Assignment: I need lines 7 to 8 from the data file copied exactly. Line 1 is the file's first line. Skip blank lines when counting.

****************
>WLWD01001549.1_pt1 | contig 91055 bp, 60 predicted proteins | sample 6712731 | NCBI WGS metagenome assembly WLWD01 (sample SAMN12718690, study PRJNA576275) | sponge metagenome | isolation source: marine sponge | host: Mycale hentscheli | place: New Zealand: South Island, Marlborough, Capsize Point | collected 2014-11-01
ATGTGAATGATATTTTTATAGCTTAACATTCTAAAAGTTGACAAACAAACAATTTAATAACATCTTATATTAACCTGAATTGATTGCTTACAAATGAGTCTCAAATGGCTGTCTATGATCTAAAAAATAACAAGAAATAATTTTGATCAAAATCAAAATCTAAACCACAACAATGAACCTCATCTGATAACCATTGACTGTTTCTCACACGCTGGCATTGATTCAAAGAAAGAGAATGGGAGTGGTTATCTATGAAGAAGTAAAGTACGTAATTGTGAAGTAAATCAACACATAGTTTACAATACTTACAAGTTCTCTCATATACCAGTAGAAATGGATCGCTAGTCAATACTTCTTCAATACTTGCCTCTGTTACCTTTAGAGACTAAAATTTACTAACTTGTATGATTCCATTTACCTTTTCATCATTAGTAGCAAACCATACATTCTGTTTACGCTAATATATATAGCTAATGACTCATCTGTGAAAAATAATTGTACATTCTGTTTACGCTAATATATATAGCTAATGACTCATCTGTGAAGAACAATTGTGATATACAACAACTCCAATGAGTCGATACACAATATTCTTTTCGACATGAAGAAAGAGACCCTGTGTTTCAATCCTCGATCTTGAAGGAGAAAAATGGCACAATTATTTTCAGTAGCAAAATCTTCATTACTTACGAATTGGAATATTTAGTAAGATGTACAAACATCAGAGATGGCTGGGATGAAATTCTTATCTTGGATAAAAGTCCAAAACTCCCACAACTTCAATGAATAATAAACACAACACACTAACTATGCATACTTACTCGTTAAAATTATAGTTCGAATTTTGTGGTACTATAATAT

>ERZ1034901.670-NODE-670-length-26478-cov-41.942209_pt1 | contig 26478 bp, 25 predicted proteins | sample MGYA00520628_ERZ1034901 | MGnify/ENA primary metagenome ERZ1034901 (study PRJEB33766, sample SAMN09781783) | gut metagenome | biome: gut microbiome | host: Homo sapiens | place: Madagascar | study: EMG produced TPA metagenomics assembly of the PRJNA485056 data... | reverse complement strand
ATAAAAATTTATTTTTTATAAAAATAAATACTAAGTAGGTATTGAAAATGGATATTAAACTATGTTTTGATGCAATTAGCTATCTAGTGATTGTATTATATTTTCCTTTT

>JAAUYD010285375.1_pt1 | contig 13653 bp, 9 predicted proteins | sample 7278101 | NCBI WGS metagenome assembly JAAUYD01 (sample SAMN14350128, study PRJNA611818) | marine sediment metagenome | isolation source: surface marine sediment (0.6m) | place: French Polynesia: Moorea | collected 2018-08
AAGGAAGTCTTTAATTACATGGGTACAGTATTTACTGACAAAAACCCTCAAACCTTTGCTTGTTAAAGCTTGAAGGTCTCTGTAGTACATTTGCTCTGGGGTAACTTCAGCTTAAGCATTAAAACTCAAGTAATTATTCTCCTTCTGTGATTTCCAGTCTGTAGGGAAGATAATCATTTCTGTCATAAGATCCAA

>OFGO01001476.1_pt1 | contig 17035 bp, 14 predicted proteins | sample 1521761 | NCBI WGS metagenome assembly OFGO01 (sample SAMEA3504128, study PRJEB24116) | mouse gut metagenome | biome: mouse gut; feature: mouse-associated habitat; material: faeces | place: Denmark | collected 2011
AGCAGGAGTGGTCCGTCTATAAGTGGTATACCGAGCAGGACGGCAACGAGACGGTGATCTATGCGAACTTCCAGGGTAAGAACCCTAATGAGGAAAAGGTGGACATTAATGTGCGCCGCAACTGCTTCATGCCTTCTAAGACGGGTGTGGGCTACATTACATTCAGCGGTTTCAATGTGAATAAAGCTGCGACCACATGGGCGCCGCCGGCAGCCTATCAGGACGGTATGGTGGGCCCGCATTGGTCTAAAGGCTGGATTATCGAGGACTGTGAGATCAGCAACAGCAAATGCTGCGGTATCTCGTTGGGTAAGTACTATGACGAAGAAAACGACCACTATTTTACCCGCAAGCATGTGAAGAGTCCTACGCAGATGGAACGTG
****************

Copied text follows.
>OFGO01001476.1_pt1 | contig 17035 bp, 14 predicted proteins | sample 1521761 | NCBI WGS metagenome assembly OFGO01 (sample SAMEA3504128, study PRJEB24116) | mouse gut metagenome | biome: mouse gut; feature: mouse-associated habitat; material: faeces | place: Denmark | collected 2011
AGCAGGAGTGGTCCGTCTATAAGTGGTATACCGAGCAGGACGGCAACGAGACGGTGATCTATGCGAACTTCCAGGGTAAGAACCCTAATGAGGAAAAGGTGGACATTAATGTGCGCCGCAACTGCTTCATGCCTTCTAAGACGGGTGTGGGCTACATTACATTCAGCGGTTTCAATGTGAATAAAGCTGCGACCACATGGGCGCCGCCGGCAGCCTATCAGGACGGTATGGTGGGCCCGCATTGGTCTAAAGGCTGGATTATCGAGGACTGTGAGATCAGCAACAGCAAATGCTGCGGTATCTCGTTGGGTAAGTACTATGACGAAGAAAACGACCACTATTTTACCCGCAAGCATGTGAAGAGTCCTACGCAGATGGAACGTG